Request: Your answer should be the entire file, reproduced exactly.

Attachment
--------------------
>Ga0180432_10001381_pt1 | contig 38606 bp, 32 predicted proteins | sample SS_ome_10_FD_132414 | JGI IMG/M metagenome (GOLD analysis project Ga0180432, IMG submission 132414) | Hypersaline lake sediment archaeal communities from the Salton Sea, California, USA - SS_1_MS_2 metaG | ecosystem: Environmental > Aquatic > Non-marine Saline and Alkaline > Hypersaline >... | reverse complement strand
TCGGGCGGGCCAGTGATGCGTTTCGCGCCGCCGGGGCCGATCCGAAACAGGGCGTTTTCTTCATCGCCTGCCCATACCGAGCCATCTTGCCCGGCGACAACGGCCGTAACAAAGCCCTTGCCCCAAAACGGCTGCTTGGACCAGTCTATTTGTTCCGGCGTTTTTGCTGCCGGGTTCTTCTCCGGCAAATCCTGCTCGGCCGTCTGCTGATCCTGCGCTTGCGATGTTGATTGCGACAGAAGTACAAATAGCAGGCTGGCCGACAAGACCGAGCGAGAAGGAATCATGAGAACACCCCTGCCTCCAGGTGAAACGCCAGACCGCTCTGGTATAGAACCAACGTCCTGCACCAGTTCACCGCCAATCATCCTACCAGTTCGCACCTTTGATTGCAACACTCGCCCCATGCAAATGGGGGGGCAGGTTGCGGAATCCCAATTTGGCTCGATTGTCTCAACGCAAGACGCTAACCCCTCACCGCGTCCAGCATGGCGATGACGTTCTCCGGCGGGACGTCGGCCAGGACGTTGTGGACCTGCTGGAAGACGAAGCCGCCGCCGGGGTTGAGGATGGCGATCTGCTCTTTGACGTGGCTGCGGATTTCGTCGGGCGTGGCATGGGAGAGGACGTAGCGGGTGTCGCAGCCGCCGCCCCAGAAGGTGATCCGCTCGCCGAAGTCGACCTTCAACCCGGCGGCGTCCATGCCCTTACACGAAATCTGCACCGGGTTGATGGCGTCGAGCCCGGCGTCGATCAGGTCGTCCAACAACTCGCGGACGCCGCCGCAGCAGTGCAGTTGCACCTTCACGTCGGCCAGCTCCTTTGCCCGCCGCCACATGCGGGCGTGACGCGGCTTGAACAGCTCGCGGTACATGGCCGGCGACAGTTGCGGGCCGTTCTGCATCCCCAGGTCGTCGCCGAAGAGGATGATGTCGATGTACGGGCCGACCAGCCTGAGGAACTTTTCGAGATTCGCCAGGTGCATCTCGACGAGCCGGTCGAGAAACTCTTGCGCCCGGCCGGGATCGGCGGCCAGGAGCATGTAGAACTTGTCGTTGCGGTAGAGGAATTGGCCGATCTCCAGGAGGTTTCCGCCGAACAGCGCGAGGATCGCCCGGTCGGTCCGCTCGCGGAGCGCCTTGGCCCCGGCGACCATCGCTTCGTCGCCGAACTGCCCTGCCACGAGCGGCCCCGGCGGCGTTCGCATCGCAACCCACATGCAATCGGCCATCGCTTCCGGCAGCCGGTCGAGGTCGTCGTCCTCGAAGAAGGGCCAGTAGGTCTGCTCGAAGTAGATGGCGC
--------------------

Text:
>Ga0180432_10001381_pt1 | contig 38606 bp, 32 predicted proteins | sample SS_ome_10_FD_132414 | JGI IMG/M metagenome (GOLD analysis project Ga0180432, IMG submission 132414) | Hypersaline lake sediment archaeal communities from the Salton Sea, California, USA - SS_1_MS_2 metaG | ecosystem: Environmental > Aquatic > Non-marine Saline and Alkaline > Hypersaline >... | reverse complement strand
TCGGGCGGGCCAGTGATGCGTTTCGCGCCGCCGGGGCCGATCCGAAACAGGGCGTTTTCTTCATCGCCTGCCCATACCGAGCCATCTTGCCCGGCGACAACGGCCGTAACAAAGCCCTTGCCCCAAAACGGCTGCTTGGACCAGTCTATTTGTTCCGGCGTTTTTGCTGCCGGGTTCTTCTCCGGCAAATCCTGCTCGGCCGTCTGCTGATCCTGCGCTTGCGATGTTGATTGCGACAGAAGTACAAATAGCAGGCTGGCCGACAAGACCGAGCGAGAAGGAATCATGAGAACACCCCTGCCTCCAGGTGAAACGCCAGACCGCTCTGGTATAGAACCAACGTCCTGCACCAGTTCACCGCCAATCATCCTACCAGTTCGCACCTTTGATTGCAACACTCGCCCCATGCAAATGGGGGGGCAGGTTGCGGAATCCCAATTTGGCTCGATTGTCTCAACGCAAGACGCTAACCCCTCACCGCGTCCAGCATGGCGATGACGTTCTCCGGCGGGACGTCGGCCAGGACGTTGTGGACCTGCTGGAAGACGAAGCCGCCGCCGGGGTTGAGGATGGCGATCTGCTCTTTGACGTGGCTGCGGATTTCGTCGGGCGTGGCATGGGAGAGGACGTAGCGGGTGTCGCAGCCGCCGCCCCAGAAGGTGATCCGCTCGCCGAAGTCGACCTTCAACCCGGCGGCGTCCATGCCCTTACACGAAATCTGCACCGGGTTGATGGCGTCGAGCCCGGCGTCGATCAGGTCGTCCAACAACTCGCGGACGCCGCCGCAGCAGTGCAGTTGCACCTTCACGTCGGCCAGCTCCTTTGCCCGCCGCCACATGCGGGCGTGACGCGGCTTGAACAGCTCGCGGTACATGGCCGGCGACAGTTGCGGGCCGTTCTGCATCCCCAGGTCGTCGCCGAAGAGGATGATGTCGATGTACGGGCCGACCAGCCTGAGGAACTTTTCGAGATTCGCCAGGTGCATCTCGACGAGCCGGTCGAGAAACTCTTGCGCCCGGCCGGGATCGGCGGCCAGGAGCATGTAGAACTTGTCGTTGCGGTAGAGGAATTGGCCGATCTCCAGGAGGTTTCCGCCGAACAGCGCGAGGATCGCCCGGTCGGTCCGCTCGCGGAGCGCCTTGGCCCCGGCGACCATCGCTTCGTCGCCGAACTGCCCTGCCACGAGCGGCCCCGGCGGCGTTCGCATCGCAACCCACATGCAATCGGCCATCGCTTCCGGCAGCCGGTCGAGGTCGTCGTCCTCGAAGAAGGGCCAGTAGGTCTGCTCGAAGTAGATGGCGC